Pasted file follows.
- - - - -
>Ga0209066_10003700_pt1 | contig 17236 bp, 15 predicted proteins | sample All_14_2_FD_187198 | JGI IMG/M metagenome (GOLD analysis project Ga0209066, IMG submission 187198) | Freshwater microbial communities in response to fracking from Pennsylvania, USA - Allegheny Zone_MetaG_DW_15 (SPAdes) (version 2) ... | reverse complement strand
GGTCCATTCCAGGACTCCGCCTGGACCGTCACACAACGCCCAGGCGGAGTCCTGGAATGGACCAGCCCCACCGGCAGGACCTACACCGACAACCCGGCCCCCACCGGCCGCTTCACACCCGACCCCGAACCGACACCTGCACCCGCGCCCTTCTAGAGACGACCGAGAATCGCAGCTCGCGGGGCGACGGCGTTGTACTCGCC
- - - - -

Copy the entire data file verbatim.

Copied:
>Ga0209066_10003700_pt1 | contig 17236 bp, 15 predicted proteins | sample All_14_2_FD_187198 | JGI IMG/M metagenome (GOLD analysis project Ga0209066, IMG submission 187198) | Freshwater microbial communities in response to fracking from Pennsylvania, USA - Allegheny Zone_MetaG_DW_15 (SPAdes) (version 2) ... | reverse complement strand
GGTCCATTCCAGGACTCCGCCTGGACCGTCACACAACGCCCAGGCGGAGTCCTGGAATGGACCAGCCCCACCGGCAGGACCTACACCGACAACCCGGCCCCCACCGGCCGCTTCACACCCGACCCCGAACCGACACCTGCACCCGCGCCCTTCTAGAGACGACCGAGAATCGCAGCTCGCGGGGCGACGGCGTTGTACTCGCC